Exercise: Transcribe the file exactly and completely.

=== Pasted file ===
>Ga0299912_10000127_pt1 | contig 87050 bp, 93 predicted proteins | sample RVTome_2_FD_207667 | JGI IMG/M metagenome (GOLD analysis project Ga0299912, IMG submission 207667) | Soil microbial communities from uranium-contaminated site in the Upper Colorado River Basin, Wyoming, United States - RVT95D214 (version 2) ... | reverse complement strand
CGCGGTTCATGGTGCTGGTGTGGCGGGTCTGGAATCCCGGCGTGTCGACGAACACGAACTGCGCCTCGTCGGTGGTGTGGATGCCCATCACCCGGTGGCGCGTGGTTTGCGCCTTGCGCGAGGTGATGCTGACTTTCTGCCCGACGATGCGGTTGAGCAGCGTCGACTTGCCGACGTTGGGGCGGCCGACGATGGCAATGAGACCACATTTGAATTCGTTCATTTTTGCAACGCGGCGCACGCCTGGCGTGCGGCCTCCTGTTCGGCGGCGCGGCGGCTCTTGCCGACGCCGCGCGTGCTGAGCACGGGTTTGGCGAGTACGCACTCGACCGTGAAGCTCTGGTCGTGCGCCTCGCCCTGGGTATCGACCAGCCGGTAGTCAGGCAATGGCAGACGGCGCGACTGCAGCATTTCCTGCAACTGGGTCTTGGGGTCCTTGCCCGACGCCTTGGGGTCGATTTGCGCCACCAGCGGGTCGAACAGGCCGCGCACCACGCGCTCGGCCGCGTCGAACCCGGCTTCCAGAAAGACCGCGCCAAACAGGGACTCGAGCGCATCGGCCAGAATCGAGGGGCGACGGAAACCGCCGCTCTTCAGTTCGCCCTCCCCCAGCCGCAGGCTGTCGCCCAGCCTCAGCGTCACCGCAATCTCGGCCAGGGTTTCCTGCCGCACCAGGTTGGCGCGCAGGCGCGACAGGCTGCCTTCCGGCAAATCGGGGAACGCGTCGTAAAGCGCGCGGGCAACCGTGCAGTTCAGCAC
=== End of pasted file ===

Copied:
>Ga0299912_10000127_pt1 | contig 87050 bp, 93 predicted proteins | sample RVTome_2_FD_207667 | JGI IMG/M metagenome (GOLD analysis project Ga0299912, IMG submission 207667) | Soil microbial communities from uranium-contaminated site in the Upper Colorado River Basin, Wyoming, United States - RVT95D214 (version 2) ... | reverse complement strand
CGCGGTTCATGGTGCTGGTGTGGCGGGTCTGGAATCCCGGCGTGTCGACGAACACGAACTGCGCCTCGTCGGTGGTGTGGATGCCCATCACCCGGTGGCGCGTGGTTTGCGCCTTGCGCGAGGTGATGCTGACTTTCTGCCCGACGATGCGGTTGAGCAGCGTCGACTTGCCGACGTTGGGGCGGCCGACGATGGCAATGAGACCACATTTGAATTCGTTCATTTTTGCAACGCGGCGCACGCCTGGCGTGCGGCCTCCTGTTCGGCGGCGCGGCGGCTCTTGCCGACGCCGCGCGTGCTGAGCACGGGTTTGGCGAGTACGCACTCGACCGTGAAGCTCTGGTCGTGCGCCTCGCCCTGGGTATCGACCAGCCGGTAGTCAGGCAATGGCAGACGGCGCGACTGCAGCATTTCCTGCAACTGGGTCTTGGGGTCCTTGCCCGACGCCTTGGGGTCGATTTGCGCCACCAGCGGGTCGAACAGGCCGCGCACCACGCGCTCGGCCGCGTCGAACCCGGCTTCCAGAAAGACCGCGCCAAACAGGGACTCGAGCGCATCGGCCAGAATCGAGGGGCGACGGAAACCGCCGCTCTTCAGTTCGCCCTCCCCCAGCCGCAGGCTGTCGCCCAGCCTCAGCGTCACCGCAATCTCGGCCAGGGTTTCCTGCCGCACCAGGTTGGCGCGCAGGCGCGACAGGCTGCCTTCCGGCAAATCGGGGAACGCGTCGTAAAGCGCGCGGGCAACCGTGCAGTTCAGCAC